GDP growth to taper off after robust June quarter rise

  • By Zilla Efrat

Expanding household spending and exports helped push Australian GDP 0.9 per cent higher in the June quarter, making it the third consecutive quarter of economic growth. But economists expect economic growth to taper off going forward.

Growth for the year to June was up 3.6 per cent, according to the Australian Bureau of Statistics (ABS) today.

This is well above the decade average growth rate of 2.3 per cent and in line with consensus.

"Exports recorded the strongest quarterly rise since the Sydney Olympics boosted travel exports in September quarter 2000," says Sean Crick, head of National Accounts at the ABS.

Goods exports rose 4.2 per cent, with the main contributors being mineral ores, other mineral fuels and rural goods. Services exports rose 13.7 per cent, driven by travel and transportation services, as international borders were open for the full quarter.

Crick says household spending rose 2.2 per cent for the quarter, contributing 1.1 percentage points to GDP. Growth was driven by spending on travel-related categories such as transport services (up 37.3 per cent) and hotels, cafes and restaurants (up 8.8 per cent), while spending on food fell 1.2 per cent.

"Households increased spending on domestic and international travel as COVID-19 restrictions further eased and international borders remained open,” says Crick.

“While spending on transport grew strongly, households were still only spending two-thirds of what they did pre-pandemic.”

NAB economists Alan Oster and Gareth Spence say the GDP figures reflect many moving parts, including a rebound from a COVID-impacted first quarter, weather and supply impacts on construction, the ongoing recovery in services spending and normalising trade patterns.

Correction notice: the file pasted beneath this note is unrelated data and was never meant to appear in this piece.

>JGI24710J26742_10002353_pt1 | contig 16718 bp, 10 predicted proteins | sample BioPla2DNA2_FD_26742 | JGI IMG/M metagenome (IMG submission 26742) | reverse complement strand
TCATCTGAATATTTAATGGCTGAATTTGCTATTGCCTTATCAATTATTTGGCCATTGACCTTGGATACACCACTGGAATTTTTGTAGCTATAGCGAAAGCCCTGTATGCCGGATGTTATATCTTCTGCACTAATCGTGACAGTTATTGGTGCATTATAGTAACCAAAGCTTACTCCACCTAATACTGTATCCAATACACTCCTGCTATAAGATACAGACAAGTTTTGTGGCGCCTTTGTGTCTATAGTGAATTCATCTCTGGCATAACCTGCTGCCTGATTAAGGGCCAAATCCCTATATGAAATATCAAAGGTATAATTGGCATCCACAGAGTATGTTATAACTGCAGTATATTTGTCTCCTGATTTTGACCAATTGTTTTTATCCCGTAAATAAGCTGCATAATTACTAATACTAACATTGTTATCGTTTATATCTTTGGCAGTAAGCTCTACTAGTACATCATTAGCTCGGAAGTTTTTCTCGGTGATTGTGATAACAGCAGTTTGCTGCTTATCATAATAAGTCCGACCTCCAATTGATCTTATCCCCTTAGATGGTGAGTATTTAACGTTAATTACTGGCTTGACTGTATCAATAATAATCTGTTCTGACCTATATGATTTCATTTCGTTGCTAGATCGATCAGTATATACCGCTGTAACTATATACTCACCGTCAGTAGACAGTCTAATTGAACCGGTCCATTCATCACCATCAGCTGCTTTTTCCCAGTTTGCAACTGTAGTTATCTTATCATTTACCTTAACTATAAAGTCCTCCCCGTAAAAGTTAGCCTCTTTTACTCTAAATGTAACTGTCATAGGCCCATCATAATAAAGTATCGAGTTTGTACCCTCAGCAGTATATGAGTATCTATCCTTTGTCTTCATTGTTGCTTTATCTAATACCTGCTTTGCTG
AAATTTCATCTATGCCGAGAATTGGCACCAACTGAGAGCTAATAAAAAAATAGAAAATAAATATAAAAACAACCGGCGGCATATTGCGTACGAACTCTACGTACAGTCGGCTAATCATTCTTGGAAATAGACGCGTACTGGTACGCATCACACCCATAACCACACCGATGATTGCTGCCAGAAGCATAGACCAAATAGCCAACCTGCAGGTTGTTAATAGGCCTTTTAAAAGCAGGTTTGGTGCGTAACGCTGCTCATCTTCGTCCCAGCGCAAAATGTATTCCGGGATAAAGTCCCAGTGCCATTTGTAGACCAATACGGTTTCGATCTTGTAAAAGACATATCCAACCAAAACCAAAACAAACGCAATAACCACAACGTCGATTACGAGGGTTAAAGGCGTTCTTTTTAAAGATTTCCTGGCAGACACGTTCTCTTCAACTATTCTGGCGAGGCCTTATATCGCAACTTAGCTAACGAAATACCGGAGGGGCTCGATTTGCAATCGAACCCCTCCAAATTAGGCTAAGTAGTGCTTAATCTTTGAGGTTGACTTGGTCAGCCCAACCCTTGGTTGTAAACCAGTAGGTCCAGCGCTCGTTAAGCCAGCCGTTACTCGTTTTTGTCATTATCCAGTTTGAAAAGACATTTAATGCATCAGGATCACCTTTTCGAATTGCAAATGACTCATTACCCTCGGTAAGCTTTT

Looking forward, they expect growth to continue at a slower rate as Australia moves further past the rebound from lockdowns and as higher prices and interest rates start to weigh on households and the economy more broadly.

“Overall, we see growth slowing to be below trend over the next two years,” they say.

“We expect the slower growth to eventually feed through to the labour market with the unemployment rate drifting up over the next two years but remaining broadly around full employment. That sees wage and domestic inflationary pressure continue to build as the impact of international factors begins to wane.”

Ryan Felsman, a senior economist at CommSec, also sees the economy slowing going forward.

He says the GDP figures largely pre-date the lagged impact on the real economy of the Reserve Bank of Australia’s combined 225 basis points worth of rate hikes since May, the most aggressive policy tightening cycle since 1994.

Other measures suggest that economic activity is slowing. For example, August business surveys from both S&P Global and AiGroup show that manufacturing, services and construction activity have all weakened materially, suggesting that high inflation and rate hikes are slowing consumer demand and economic output.

On the consumer side, Felsman says sentiment surveys are at recessionary levels and CBA’s internal credit and debit card spending data indicates that spending growth is moderating.

“And already under pressure from skyrocketing energy and food costs, home borrowers are unlikely to feel the full impact of higher mortgage repayments until later in the year,” he says.

CBA economists estimate that there is on average a three-month lag between an RBA rate hike and when CBA borrowers on variable rate mortgages experience an increase in their home loan repayments.

Looking ahead, Felsman expects solid economic growth to continue in the near term, supported by consumer spending as wages lift and households draw on their savings to offset rising borrowing costs and cost of living pressures.

He expects the economy to eventually lose momentum in 2023, weighed down by the RBA’s rapid interest rate hikes to slow inflation.

“Households are expected to slow their rate of spending as the sharp fall in home prices and persistent volatility in financial markets dampen the so-called ‘wealth effect’,” he says.

“CoreLogic’s measure of national home prices has already declined at the fastest monthly pace since 1983 in August. And while non-mining business investment plans remain positive, China’s economic slowdown and weaker commodity prices could eventually weigh on net exports.”